Transporting patients can increase legal risk
Question: We transport patients to our clinic on an informal basis sometimes, just letting them ride along with the nurse if she's on her way back from the work site, for instance. It's not offered as an actual service to the client, so we've never made a big deal about it. But now I've heard that this could be a real liability risk if there's an accident and the patient is injured. Should we stop offering rides?
Answer: Yes, you should stop this practice immediately. Providing rides to your clinic in a casual way is a major liability risk for your organization, says Sam Storey, workers' compensation coordinator for WellStar Health System in Atlanta, part of the Promina health system.
This is a good example of how a small "favor" to your clients can blow up in your face. The problem lies in the fact that there is no arrangement for addressing, and reducing, the costs that might be incurred if the nurse is involved in an auto accident or other incident that injures the patient riding along. In the event of an accident, the nurse's auto insurance would be expected to pay first, but the health care facility would be sued for damages if the auto insurance limits were insufficient.
"In reality, they would come after the hospital regardless, because the hospital has deep pockets," Storey says. "The potential payout for an accident like that is significant." Storey says he would put an immediate stop to this practice if he heard about it at one of his facilities. If it were just an isolated incident with one employee, he might meet with that employee and his or her supervisor to explain that the rides violate company policy and why they pose too much of a liability risk. If it were more of a widespread problem, Storey says he would address it by conducting inservices and sending out companywide memos.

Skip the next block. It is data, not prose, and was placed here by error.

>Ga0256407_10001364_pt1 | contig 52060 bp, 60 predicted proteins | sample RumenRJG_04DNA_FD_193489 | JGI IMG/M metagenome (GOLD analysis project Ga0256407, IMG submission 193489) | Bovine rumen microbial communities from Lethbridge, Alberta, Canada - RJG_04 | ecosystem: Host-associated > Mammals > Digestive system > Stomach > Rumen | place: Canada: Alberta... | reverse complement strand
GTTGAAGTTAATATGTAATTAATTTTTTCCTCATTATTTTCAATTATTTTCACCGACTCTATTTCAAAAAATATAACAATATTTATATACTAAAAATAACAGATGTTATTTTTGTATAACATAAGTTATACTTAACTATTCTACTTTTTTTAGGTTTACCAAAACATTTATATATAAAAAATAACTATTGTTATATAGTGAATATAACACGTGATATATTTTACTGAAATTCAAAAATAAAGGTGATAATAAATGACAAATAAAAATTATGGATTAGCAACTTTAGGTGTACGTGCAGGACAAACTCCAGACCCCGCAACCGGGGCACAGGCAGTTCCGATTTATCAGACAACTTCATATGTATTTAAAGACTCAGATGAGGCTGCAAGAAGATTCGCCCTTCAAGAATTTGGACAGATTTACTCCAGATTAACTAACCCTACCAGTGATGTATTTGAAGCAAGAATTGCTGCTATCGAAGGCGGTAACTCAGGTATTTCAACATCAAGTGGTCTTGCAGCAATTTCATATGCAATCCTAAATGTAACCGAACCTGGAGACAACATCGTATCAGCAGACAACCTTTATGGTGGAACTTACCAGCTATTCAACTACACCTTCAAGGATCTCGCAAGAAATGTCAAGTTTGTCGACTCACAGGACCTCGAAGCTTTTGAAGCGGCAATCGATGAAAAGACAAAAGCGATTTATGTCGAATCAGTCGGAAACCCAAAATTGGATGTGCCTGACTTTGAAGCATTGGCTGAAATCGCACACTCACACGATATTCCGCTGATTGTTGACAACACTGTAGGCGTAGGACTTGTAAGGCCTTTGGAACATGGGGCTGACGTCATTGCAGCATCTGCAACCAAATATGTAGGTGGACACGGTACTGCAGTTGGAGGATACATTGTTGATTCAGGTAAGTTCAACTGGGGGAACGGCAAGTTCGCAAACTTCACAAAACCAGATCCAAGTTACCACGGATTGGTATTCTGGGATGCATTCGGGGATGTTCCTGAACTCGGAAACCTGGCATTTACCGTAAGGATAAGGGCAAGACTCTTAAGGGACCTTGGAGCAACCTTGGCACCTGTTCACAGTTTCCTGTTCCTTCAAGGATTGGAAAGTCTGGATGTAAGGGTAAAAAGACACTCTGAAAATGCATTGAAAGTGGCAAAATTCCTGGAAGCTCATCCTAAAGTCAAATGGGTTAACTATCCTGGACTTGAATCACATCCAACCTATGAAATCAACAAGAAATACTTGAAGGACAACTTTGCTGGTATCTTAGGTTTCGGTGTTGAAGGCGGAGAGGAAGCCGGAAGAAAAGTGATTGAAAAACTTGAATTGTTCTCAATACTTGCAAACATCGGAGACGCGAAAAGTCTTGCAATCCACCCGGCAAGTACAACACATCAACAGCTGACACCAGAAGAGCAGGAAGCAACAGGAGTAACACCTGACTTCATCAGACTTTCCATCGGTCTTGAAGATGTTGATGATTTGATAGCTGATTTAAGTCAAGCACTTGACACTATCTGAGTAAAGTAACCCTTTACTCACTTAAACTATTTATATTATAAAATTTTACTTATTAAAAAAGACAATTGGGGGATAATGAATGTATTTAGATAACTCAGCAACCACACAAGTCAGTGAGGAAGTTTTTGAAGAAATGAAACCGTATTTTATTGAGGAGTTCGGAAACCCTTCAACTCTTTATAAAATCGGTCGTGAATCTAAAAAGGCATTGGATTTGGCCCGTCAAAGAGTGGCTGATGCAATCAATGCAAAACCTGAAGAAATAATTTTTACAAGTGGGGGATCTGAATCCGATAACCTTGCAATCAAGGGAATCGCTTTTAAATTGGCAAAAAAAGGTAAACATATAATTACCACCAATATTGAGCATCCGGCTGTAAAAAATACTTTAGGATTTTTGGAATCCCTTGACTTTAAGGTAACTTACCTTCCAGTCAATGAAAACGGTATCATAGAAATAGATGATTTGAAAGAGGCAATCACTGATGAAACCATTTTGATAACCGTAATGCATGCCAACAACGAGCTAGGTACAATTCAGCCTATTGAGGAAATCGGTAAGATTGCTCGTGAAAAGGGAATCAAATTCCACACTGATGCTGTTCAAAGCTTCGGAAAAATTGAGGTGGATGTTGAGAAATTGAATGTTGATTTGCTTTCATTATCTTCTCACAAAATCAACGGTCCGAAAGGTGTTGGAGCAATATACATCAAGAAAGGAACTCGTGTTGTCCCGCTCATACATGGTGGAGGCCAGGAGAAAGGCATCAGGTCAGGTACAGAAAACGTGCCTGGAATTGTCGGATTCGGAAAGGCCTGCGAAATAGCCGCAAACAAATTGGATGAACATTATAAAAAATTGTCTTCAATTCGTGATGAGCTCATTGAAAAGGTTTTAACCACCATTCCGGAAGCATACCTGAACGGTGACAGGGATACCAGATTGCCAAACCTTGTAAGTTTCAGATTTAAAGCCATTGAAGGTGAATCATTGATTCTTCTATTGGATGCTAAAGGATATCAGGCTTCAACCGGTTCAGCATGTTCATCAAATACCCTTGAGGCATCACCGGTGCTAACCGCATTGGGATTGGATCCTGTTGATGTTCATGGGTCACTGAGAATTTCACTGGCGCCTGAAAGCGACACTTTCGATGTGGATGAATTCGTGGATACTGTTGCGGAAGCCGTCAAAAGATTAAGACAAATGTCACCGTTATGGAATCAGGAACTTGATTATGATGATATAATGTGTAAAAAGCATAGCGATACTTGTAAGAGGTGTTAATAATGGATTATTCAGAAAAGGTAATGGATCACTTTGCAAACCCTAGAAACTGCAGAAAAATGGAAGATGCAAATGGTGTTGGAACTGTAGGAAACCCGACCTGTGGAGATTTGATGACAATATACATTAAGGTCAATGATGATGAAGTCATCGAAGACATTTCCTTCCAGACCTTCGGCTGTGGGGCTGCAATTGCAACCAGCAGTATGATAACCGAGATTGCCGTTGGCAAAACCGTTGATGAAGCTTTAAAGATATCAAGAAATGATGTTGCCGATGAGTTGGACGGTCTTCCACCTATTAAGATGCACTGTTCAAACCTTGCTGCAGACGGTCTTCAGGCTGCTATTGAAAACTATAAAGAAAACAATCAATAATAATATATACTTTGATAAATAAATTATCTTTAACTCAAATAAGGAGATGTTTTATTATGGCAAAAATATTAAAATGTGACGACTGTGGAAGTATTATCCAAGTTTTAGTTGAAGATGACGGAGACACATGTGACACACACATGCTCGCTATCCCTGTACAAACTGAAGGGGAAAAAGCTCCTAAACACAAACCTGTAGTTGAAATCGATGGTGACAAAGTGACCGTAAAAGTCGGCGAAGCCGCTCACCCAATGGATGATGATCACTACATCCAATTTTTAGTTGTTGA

And besides the liability concerns with an auto accident, Storey notes it is not safe for a nurse to provide transportation to a patient. Not only might he or she be accosted during the trip, but the assault also could result in a lawsuit against the hospital if the organization had condoned such practices.
A better option is to have arrangements with a local taxi service or non-emergency medical transportation service for taking patients to the occupational health clinic. Those arrangements are common for occupational health providers and should be the only type of transportation provided by the clinic staff.
"Other than putting them in a taxi or an ambulance, you have to leave it up to the employer to drive them to your clinic," Storey says. "It's not acceptable to drive them yourself, even if it seems like you're just doing a favor for someone who's heading that way. The liability risk is too great."
Sam Storey, WellStar Health System, P.O. Box 725522, Atlanta, GA 31139. Telephone: (770) 956-6331.